Environment: Scientists say global standards for ocean noise pollution are needed to protect marine life

Naval training exercises off the coast of California could pose a threat to endangered marine mammals.

Ocean noise pollution hinders communication among whales, and likely impairs their ability to navigate and feed.

Increase in seismic blasting raises concerns

Staff Report

FRISCO — Scientists say new global regulations on ocean noise pollution are needed to protect marine life.

Governments and industries around the world are expanding the use of high-decibel seismic surveys to explore the ocean bottom for resources, potentially putting whales and other animals at risk.

To reduce the risks, the experts recommended that ocean noise be recognized globally as a pollutant — something the European Union has already done — and managed through a revision to the existing International Convention on the Prevention of Pollution from Ships. Continue reading

New Arctic oil exploration puts narwhals at risk

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Marine conservation advocates say new seismic airgun blasting in the Arctic Ocean threatens whales and other marine life. Photo courtesy NOAA.

Seismic blasting east of Greenland raises concerns about impacts to marine mammals

Staff Report

FRISCO — The Arctic Ocean north of Alaska isn’t the only area increasingly at risk from oil and gas exploitation. Oil companies are exploring the seabed off the eastern coast of Greenland, and the seismic blasting is likely harm whales and other marine life.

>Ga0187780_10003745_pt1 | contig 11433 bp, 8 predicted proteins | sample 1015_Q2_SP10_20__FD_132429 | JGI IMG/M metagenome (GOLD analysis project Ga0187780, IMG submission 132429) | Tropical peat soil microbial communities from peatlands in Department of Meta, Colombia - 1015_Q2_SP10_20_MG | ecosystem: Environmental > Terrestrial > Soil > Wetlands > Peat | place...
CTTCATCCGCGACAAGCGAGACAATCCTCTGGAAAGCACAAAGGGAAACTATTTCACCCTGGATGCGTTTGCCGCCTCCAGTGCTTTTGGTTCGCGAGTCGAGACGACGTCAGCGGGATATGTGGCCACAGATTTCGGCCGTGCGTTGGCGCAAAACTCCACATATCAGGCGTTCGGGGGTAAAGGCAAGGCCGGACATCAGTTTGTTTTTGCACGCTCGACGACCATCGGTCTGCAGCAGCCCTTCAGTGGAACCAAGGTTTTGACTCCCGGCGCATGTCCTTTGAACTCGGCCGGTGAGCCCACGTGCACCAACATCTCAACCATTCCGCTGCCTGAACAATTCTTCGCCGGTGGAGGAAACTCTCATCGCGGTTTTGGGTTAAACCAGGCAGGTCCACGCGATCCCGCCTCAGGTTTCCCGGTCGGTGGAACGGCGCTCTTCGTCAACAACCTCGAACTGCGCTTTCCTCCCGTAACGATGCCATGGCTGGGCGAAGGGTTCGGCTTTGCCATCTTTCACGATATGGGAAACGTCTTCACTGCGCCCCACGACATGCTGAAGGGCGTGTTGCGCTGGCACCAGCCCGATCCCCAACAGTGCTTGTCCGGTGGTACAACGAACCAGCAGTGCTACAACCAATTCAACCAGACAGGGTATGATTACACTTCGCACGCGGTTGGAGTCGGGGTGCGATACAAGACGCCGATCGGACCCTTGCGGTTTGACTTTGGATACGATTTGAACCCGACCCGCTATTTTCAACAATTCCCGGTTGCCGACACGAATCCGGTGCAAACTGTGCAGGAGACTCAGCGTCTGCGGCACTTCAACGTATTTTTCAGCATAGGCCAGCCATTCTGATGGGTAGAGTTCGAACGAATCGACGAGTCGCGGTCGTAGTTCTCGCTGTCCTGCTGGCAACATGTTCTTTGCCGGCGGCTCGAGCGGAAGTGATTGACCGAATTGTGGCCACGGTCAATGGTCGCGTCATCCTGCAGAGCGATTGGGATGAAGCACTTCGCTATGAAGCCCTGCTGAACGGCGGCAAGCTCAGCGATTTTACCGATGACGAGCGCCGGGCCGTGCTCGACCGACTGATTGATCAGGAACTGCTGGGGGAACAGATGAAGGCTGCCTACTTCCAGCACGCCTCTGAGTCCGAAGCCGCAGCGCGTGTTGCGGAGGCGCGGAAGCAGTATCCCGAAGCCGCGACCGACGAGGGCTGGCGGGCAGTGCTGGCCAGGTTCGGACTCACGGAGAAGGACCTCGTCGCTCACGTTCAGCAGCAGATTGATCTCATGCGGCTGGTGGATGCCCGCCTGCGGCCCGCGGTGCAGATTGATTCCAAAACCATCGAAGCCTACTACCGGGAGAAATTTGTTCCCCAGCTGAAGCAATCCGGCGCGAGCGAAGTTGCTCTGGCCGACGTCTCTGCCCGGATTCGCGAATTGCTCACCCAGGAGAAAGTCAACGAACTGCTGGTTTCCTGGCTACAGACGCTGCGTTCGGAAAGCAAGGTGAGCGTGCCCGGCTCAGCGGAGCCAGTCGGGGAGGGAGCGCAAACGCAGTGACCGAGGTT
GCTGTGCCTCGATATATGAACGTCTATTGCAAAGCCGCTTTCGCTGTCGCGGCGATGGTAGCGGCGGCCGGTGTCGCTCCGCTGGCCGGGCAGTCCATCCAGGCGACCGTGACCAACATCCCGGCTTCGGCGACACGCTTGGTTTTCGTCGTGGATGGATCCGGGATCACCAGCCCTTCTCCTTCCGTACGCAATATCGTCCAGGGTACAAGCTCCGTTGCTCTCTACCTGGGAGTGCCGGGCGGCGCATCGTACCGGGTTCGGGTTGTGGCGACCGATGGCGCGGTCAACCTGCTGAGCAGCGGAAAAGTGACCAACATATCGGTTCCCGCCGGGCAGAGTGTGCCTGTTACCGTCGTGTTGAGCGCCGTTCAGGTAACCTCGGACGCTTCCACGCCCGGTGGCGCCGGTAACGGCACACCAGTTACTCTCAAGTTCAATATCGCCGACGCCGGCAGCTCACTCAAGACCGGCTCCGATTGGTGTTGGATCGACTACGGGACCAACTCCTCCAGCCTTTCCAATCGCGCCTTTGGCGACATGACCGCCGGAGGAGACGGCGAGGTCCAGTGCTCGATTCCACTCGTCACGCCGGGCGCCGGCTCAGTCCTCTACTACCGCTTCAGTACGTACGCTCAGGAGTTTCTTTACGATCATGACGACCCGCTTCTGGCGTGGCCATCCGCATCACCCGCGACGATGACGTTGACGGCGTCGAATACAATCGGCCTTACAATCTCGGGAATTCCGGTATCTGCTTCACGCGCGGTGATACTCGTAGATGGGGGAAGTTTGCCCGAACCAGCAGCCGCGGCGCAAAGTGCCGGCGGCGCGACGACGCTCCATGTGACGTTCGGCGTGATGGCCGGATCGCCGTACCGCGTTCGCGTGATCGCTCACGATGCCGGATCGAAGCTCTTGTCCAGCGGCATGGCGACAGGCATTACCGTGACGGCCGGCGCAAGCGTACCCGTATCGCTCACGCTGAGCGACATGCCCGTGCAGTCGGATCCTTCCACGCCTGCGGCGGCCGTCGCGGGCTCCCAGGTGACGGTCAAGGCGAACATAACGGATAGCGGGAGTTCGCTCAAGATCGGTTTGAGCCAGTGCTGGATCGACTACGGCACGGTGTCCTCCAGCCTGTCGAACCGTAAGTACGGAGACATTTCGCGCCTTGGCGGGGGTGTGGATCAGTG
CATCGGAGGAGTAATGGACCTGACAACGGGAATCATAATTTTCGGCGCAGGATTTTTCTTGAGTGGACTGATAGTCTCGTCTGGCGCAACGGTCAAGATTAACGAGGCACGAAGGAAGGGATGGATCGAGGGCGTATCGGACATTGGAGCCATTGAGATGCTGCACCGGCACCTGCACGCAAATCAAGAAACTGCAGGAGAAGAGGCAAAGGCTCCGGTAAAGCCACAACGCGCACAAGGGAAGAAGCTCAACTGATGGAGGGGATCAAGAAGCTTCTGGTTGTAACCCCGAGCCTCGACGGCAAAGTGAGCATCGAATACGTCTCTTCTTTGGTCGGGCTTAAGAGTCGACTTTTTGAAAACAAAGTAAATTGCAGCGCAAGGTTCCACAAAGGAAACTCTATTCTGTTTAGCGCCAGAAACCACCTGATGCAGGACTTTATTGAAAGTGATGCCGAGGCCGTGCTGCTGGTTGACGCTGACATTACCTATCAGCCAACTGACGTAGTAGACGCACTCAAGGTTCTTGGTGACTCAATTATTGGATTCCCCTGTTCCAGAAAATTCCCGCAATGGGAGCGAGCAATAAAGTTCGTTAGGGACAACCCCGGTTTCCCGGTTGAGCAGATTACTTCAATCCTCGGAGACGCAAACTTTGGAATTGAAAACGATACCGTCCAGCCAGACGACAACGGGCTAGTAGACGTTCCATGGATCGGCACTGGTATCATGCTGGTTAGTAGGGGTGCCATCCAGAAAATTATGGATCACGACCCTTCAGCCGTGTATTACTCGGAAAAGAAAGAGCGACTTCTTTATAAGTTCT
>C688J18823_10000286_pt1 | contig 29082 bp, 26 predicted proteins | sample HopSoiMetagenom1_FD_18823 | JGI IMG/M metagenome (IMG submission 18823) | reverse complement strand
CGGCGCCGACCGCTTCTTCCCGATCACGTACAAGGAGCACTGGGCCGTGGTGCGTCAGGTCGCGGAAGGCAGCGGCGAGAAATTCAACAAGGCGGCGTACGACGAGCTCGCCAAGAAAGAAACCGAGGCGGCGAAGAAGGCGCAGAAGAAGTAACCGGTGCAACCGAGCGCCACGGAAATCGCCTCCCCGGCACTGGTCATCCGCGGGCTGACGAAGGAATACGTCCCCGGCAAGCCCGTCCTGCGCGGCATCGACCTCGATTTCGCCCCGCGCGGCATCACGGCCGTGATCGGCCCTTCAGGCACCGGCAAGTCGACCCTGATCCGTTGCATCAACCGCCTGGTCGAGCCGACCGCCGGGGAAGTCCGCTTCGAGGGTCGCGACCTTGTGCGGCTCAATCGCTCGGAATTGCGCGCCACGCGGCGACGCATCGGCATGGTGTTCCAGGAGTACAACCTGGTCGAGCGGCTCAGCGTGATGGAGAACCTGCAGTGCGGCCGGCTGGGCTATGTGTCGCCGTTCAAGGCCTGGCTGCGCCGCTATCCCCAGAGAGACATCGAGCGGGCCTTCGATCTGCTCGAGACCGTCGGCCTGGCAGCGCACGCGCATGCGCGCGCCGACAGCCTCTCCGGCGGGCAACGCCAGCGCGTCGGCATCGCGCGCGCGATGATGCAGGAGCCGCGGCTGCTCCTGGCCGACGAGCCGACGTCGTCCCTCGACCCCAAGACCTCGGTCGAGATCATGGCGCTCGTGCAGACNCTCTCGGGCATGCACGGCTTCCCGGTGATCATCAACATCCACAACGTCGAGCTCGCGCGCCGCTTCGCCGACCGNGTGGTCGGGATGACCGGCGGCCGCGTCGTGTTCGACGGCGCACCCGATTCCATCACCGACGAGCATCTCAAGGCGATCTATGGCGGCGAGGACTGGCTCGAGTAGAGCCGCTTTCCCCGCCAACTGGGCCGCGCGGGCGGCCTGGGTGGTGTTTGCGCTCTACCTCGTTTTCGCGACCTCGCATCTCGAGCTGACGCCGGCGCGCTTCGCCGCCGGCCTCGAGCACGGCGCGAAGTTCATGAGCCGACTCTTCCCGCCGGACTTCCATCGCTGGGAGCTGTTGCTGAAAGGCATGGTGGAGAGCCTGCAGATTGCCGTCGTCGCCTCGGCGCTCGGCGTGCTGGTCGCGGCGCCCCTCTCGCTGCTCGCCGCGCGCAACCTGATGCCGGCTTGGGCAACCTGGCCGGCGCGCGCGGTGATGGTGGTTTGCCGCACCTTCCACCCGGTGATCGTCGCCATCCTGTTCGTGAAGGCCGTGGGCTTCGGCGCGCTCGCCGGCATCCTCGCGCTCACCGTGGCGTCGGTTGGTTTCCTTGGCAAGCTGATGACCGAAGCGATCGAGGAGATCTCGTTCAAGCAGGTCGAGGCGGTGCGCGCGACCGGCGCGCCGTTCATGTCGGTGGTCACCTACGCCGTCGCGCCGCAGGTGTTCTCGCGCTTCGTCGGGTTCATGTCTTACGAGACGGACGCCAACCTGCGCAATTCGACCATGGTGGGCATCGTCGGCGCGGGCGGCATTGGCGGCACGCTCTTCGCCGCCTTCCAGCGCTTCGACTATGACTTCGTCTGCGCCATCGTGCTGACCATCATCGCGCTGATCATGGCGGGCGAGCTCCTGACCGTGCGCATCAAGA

Oil companies use seismic equipment to map underground oil and gas reserves with airguns that emit 259 decibel blasts, a sound intensity would be perceived by humans as approximately eight times louder than a jet engine taking off. Continue reading

Biodiversity: NOAA research voyage aims to track rare North Pacific right whales

New data from the Gulf of Alaska expedition will help guide ongoing conservation efforts

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North Pacific right whales are among the most endangered marine mammal species. There may be as few as 30 individuals remaining. Photo via NOAA.

Staff Report

FRISCO —There may only be about 30 North Pacific right whales remaining, but fisheries scientists with the National Oceanic and Atmospheric Administration are determined to do all they can to try and save the species.

To start, a team of researchers has set out on a month-long research voyage to track the whales in the Gulf of Alaska, where they sometimes visit. North Pacific right whales may be the  most endangered marine mammal to visit U.S. waters. The species was decimated by historic whaling in the 19th century, as well as illegal whaling by the Soviet Union in the 1960s. Continue reading

Scientists to investigate spate of Alaska whale strandings

30 large whales reported dead in past year

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Bears feeding on a fin whale carcass in Larson Bay, Alaska; near Kodiak in June 2015. Photo courtesy NOAA.

Staff Report